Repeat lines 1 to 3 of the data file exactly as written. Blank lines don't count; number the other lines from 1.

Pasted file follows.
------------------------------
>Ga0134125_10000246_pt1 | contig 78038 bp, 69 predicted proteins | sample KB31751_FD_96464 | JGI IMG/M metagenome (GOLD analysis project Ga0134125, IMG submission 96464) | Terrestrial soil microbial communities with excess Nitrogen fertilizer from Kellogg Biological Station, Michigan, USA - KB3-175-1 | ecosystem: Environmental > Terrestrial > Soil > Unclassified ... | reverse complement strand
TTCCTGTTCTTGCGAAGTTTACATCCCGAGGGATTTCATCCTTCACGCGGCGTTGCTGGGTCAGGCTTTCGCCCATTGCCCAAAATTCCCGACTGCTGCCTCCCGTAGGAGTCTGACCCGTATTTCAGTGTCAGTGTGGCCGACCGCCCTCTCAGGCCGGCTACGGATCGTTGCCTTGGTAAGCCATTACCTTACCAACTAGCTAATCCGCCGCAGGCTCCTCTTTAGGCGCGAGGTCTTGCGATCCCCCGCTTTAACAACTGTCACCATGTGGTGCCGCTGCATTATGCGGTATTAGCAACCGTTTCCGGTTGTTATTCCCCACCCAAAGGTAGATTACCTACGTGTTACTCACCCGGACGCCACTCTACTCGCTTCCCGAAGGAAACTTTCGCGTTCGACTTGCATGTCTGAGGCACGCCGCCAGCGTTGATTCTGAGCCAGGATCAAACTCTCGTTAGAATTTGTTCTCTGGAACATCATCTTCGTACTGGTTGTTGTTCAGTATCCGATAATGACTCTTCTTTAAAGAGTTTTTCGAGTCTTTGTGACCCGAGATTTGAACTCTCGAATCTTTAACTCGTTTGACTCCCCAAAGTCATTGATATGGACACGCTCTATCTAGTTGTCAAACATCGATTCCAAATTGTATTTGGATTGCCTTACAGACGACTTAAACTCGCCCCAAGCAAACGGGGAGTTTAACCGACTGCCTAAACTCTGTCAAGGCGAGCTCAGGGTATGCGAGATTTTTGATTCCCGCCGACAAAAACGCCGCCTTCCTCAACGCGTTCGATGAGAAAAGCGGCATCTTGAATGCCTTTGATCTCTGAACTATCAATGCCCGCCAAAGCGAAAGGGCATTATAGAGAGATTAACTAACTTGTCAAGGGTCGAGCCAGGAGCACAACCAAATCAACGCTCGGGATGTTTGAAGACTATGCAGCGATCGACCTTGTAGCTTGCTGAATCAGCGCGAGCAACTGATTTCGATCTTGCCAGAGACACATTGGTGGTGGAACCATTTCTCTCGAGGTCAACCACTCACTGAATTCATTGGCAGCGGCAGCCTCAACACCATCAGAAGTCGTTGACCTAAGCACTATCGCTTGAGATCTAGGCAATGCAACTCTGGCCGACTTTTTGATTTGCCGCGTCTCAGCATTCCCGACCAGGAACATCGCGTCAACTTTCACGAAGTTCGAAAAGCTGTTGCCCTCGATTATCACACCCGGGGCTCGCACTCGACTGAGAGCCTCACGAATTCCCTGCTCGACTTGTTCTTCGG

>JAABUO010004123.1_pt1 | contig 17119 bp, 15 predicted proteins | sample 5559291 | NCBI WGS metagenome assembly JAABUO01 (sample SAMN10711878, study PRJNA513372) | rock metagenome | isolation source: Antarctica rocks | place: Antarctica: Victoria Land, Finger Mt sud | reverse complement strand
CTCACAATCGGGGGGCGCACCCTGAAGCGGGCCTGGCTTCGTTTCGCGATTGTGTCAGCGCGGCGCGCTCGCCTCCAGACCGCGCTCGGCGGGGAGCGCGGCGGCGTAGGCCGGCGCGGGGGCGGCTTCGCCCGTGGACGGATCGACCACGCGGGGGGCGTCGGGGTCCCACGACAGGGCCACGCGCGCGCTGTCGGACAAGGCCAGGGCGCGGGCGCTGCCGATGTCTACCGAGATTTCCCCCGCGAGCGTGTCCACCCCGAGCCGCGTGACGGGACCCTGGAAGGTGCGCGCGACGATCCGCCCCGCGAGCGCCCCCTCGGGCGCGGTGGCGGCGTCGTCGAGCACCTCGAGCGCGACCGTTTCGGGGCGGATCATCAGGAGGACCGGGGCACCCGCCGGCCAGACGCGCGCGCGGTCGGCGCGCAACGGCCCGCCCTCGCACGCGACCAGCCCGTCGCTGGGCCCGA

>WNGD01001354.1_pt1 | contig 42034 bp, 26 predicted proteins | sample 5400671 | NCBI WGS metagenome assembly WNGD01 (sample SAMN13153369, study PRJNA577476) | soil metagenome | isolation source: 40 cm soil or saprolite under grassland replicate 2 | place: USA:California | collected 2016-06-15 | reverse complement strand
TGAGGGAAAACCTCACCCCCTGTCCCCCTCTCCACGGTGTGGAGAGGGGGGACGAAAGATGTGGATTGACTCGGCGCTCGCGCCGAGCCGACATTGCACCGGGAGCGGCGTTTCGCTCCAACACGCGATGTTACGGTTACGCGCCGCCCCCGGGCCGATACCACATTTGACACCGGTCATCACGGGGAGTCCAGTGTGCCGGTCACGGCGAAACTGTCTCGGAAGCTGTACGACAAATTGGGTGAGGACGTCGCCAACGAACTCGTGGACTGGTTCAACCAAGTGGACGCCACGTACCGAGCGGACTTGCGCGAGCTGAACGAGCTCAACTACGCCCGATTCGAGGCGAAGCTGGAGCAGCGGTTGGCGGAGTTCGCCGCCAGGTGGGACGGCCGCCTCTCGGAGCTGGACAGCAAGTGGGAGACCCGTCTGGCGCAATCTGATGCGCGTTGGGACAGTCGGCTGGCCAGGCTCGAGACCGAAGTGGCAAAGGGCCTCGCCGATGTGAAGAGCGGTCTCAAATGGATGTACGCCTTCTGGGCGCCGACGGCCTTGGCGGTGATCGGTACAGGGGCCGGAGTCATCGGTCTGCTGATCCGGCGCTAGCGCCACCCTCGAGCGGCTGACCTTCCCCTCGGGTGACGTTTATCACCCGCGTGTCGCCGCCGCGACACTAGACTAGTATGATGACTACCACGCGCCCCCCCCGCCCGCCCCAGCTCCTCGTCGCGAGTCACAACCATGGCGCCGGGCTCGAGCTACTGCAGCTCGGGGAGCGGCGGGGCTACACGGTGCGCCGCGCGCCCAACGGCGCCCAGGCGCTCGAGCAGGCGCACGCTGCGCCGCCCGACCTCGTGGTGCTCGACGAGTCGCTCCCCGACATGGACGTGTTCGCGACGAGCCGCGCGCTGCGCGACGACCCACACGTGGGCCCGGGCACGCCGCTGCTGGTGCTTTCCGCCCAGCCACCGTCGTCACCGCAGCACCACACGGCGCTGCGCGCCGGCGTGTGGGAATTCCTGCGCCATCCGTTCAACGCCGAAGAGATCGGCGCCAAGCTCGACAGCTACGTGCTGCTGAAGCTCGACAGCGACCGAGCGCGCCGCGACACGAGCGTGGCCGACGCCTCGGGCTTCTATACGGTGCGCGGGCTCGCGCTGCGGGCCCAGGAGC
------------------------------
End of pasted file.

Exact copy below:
>Ga0134125_10000246_pt1 | contig 78038 bp, 69 predicted proteins | sample KB31751_FD_96464 | JGI IMG/M metagenome (GOLD analysis project Ga0134125, IMG submission 96464) | Terrestrial soil microbial communities with excess Nitrogen fertilizer from Kellogg Biological Station, Michigan, USA - KB3-175-1 | ecosystem: Environmental > Terrestrial > Soil > Unclassified ... | reverse complement strand
TTCCTGTTCTTGCGAAGTTTACATCCCGAGGGATTTCATCCTTCACGCGGCGTTGCTGGGTCAGGCTTTCGCCCATTGCCCAAAATTCCCGACTGCTGCCTCCCGTAGGAGTCTGACCCGTATTTCAGTGTCAGTGTGGCCGACCGCCCTCTCAGGCCGGCTACGGATCGTTGCCTTGGTAAGCCATTACCTTACCAACTAGCTAATCCGCCGCAGGCTCCTCTTTAGGCGCGAGGTCTTGCGATCCCCCGCTTTAACAACTGTCACCATGTGGTGCCGCTGCATTATGCGGTATTAGCAACCGTTTCCGGTTGTTATTCCCCACCCAAAGGTAGATTACCTACGTGTTACTCACCCGGACGCCACTCTACTCGCTTCCCGAAGGAAACTTTCGCGTTCGACTTGCATGTCTGAGGCACGCCGCCAGCGTTGATTCTGAGCCAGGATCAAACTCTCGTTAGAATTTGTTCTCTGGAACATCATCTTCGTACTGGTTGTTGTTCAGTATCCGATAATGACTCTTCTTTAAAGAGTTTTTCGAGTCTTTGTGACCCGAGATTTGAACTCTCGAATCTTTAACTCGTTTGACTCCCCAAAGTCATTGATATGGACACGCTCTATCTAGTTGTCAAACATCGATTCCAAATTGTATTTGGATTGCCTTACAGACGACTTAAACTCGCCCCAAGCAAACGGGGAGTTTAACCGACTGCCTAAACTCTGTCAAGGCGAGCTCAGGGTATGCGAGATTTTTGATTCCCGCCGACAAAAACGCCGCCTTCCTCAACGCGTTCGATGAGAAAAGCGGCATCTTGAATGCCTTTGATCTCTGAACTATCAATGCCCGCCAAAGCGAAAGGGCATTATAGAGAGATTAACTAACTTGTCAAGGGTCGAGCCAGGAGCACAACCAAATCAACGCTCGGGATGTTTGAAGACTATGCAGCGATCGACCTTGTAGCTTGCTGAATCAGCGCGAGCAACTGATTTCGATCTTGCCAGAGACACATTGGTGGTGGAACCATTTCTCTCGAGGTCAACCACTCACTGAATTCATTGGCAGCGGCAGCCTCAACACCATCAGAAGTCGTTGACCTAAGCACTATCGCTTGAGATCTAGGCAATGCAACTCTGGCCGACTTTTTGATTTGCCGCGTCTCAGCATTCCCGACCAGGAACATCGCGTCAACTTTCACGAAGTTCGAAAAGCTGTTGCCCTCGATTATCACACCCGGGGCTCGCACTCGACTGAGAGCCTCACGAATTCCCTGCTCGACTTGTTCTTCGG

>JAABUO010004123.1_pt1 | contig 17119 bp, 15 predicted proteins | sample 5559291 | NCBI WGS metagenome assembly JAABUO01 (sample SAMN10711878, study PRJNA513372) | rock metagenome | isolation source: Antarctica rocks | place: Antarctica: Victoria Land, Finger Mt sud | reverse complement strand